Short Story #14. An Snámhaí (Katherine Duffy)

Deal Me In Reading Challenge: This is the story that I read to replace the Kafka one that I abandoned earlier this month.

Story: An Snámhaí, by Katherine Duffy.  This is an Irish language story (An Snámhaí = “The Swimmer”) which I downloaded free through

Comments: I learned Irish going to school (as does more or less everybody who goes to school in Ireland), but have barely used it since then.  Although it is officially the first language of the country, it’s possible to live without ever needing to use it.   A Celtic language, completely unrelated to Latin-based languages, Irish is usually considered “difficult”.  I’d been thinking that I should dip into something contemporary, to see how much I remember and whether I can still manage to read it.  What better for this than a short story?  So I tried – and was delighted to find that I could indeed read and follow it.  I didn’t understand every word at the first reading, but I certainly got the drift.  I read it a second time with the dictionary beside me.

This is a mid-life crisis story.  The unnamed narrator (let’s call him N.) is on holiday with his partner, Jo; it’s their first holiday without their son, who has persuaded his parents to let him go to a summer camp this year.  N. sees a report in a newspaper about an old friend of theirs, Eamann – N., Jo and Eamann had been buddies in art college, but have drifted apart over the years.  Eamann has now won a prestigious art prize, which will gain him fame and wealth.  For some reason that he can’t explain, N. does not tell Jo about this.  Instead, he tells her that at the end of the holiday, he’d like to stay on in this seaside resort for another week, while she goes home.  He’s enjoying himself, and there’s no need to rush back to his business which is not doing so well in these times anyway.

N. sets himself the challenge (again without telling Jo) of swimming out to a small island, about half a mile from the shore.  He is a strong swimmer, and trains a little more, and one evening sets out to accomplish this swim.  Quite a bit of the narration is in the form of the thoughts in his head during this swim.  He makes it to the island, though he does experience a bit of a cramp on the way.  The story ends with him sitting on the island, with the lights which are beginning to come on in the houses on the shore beaming their congratulations to him.  And, of course, with the knowledge that he must now swim back again.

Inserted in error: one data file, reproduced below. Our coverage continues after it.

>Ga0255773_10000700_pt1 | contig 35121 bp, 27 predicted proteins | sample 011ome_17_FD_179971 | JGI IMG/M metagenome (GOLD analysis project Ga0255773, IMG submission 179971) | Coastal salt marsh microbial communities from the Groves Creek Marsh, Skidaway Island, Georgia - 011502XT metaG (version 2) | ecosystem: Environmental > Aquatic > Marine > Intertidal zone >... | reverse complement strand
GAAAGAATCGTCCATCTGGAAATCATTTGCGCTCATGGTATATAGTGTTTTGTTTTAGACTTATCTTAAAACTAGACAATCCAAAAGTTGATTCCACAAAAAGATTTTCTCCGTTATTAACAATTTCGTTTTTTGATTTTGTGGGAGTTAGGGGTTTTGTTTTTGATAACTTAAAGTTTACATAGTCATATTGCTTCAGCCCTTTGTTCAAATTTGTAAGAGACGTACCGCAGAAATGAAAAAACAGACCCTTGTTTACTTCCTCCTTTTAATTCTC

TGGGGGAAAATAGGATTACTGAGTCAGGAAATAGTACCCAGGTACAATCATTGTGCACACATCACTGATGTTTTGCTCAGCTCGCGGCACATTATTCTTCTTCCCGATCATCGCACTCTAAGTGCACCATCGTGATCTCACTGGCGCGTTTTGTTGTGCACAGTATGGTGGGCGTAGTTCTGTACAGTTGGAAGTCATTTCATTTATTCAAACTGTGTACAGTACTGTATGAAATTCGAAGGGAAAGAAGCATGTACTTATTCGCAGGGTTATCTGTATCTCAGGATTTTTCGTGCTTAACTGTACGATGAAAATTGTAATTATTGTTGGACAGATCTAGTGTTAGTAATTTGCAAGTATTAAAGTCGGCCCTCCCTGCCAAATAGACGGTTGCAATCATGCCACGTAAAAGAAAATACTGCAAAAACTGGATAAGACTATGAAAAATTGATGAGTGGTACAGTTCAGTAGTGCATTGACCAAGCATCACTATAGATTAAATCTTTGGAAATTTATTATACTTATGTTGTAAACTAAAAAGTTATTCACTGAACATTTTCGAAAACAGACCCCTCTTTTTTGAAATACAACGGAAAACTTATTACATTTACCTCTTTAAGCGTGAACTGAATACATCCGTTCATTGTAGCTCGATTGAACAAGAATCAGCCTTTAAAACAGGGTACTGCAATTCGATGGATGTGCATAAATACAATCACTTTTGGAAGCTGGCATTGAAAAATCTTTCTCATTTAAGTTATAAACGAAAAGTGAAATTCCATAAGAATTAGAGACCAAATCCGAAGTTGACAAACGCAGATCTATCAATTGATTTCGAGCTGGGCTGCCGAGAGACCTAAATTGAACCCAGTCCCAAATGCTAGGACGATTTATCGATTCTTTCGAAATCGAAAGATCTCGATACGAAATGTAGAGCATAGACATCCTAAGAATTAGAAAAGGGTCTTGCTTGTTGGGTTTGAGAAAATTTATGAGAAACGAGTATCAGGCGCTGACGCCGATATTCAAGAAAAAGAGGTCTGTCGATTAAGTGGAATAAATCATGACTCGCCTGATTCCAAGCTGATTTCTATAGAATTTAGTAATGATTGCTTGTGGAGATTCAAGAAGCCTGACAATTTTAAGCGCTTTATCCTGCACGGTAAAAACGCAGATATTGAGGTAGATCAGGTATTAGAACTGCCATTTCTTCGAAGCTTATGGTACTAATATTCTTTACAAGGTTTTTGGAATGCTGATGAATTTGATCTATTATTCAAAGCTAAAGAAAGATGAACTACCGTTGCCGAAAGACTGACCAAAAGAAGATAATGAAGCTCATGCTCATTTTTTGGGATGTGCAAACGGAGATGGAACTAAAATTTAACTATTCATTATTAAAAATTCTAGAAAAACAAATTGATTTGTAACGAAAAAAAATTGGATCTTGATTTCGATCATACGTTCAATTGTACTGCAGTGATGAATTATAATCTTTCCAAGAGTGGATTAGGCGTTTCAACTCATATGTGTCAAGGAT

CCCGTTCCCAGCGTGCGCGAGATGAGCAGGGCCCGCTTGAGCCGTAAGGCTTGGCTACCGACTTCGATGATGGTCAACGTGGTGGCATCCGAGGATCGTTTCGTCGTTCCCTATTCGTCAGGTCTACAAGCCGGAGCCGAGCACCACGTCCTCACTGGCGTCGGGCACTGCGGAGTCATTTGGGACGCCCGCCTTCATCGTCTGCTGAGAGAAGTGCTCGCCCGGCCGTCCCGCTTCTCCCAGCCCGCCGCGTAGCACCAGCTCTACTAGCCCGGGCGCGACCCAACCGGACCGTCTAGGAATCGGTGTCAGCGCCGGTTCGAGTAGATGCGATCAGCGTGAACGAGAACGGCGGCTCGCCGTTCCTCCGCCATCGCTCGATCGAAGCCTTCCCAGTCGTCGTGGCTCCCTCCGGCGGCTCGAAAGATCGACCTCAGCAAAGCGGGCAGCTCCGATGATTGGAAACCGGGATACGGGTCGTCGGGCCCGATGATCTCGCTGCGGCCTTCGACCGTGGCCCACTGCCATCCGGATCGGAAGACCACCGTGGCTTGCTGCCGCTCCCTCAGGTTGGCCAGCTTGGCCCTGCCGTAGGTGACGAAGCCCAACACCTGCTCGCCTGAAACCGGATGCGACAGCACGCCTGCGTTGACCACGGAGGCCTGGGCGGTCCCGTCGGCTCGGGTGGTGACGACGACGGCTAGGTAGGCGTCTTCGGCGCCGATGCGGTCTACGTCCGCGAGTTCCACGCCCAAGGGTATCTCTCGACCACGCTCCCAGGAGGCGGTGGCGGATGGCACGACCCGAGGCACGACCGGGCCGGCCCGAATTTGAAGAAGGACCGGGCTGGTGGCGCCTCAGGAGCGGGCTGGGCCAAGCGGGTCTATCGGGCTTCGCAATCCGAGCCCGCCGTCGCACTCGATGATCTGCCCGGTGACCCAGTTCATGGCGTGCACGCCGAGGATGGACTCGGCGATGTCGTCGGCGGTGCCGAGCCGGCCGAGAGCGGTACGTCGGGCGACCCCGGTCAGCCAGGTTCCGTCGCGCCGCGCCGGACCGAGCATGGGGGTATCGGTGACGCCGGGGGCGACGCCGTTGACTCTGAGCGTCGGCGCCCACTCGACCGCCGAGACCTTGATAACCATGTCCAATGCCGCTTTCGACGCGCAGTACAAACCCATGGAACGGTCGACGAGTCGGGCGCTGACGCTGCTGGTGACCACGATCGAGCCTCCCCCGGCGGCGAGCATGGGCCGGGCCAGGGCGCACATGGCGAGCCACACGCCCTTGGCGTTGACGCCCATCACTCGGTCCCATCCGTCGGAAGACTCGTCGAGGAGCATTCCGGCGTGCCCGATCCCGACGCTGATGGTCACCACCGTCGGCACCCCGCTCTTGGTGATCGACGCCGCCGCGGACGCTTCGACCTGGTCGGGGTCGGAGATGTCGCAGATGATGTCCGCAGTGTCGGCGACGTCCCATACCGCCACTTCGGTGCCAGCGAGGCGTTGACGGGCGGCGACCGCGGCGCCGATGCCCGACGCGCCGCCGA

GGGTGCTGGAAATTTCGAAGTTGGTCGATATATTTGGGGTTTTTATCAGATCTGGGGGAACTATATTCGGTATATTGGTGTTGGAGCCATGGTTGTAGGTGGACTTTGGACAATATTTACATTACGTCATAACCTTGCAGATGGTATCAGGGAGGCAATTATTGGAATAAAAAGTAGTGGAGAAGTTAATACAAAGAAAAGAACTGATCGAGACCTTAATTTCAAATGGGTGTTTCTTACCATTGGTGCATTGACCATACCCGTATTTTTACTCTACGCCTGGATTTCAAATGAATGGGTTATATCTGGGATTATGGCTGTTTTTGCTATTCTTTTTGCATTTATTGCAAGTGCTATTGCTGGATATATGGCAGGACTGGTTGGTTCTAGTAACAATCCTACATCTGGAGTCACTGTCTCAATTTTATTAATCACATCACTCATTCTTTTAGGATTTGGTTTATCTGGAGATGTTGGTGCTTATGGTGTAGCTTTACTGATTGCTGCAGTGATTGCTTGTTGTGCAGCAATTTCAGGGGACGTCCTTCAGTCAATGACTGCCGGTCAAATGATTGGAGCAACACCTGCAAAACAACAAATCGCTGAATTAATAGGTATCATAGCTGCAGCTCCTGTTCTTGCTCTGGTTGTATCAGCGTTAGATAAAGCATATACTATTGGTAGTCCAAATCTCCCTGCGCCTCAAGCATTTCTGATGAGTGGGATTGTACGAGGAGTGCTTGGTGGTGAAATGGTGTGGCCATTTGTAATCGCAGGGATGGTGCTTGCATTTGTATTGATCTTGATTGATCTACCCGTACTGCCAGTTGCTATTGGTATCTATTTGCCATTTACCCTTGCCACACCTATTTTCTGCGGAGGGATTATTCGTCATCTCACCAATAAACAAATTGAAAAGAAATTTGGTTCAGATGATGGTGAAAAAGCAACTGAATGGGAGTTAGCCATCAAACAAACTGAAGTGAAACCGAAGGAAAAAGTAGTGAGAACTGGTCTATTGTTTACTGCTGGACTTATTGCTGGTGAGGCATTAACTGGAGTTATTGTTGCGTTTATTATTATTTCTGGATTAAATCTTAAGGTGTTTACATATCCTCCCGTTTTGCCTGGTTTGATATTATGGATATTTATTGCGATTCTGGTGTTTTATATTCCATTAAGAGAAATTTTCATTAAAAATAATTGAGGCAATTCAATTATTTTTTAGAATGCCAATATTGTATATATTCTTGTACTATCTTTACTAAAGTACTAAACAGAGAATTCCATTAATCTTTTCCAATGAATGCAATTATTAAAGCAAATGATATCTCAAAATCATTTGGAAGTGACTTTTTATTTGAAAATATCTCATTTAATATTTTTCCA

Eamann, it seems, represents what N. might have been, but didn’t become.  Eamann was travelling the world, sending postcards from exotic places back to his friends, while they were setting down together, having their son, being preoccupied with buying a house and caring for it and for the garden.  Eamann is a producing artist, while N. worked first in advertising and now as a buyer for art collectors.  Eamann has achieved wealth, while N’s business is precarious due to the economic downturn.   We learn that sometime recently N. has actually bought a piece of Eamann’s work, an abstract picture which now hangs in his study (Jo wanted it in the sitting room, N. prevailed by saying he’d buy another piece to hang there, but now remarks wryly that they probably won’t be able to afford it, because the price of Eamann’s work will sky-rocket).

So: failed dreams, a marriage which may be showing a few first signs of wear and tear, a lack of satisfaction – of all of which N. is only barely conscious.  The self-imposed challenge of swimming to the island, to prove something to himself, though he knows not what… a veritable mid-life crisis.  We are left to imagine for ourselves the possible outcomes… Does N. get back to the shore safely?  What does he tell Jo?  What are his next moves?

I really enjoyed this story, and was intrigued by the main character.

I also really enjoyed connecting with the Irish language again, particularly with some contemporary work (this story was published in 2010).  I haven’t been able to find out anything else about the author, but I’ll keep my eyes open.  The story won an award in a competition organised by Orieachtas na Gaeilge in 2011.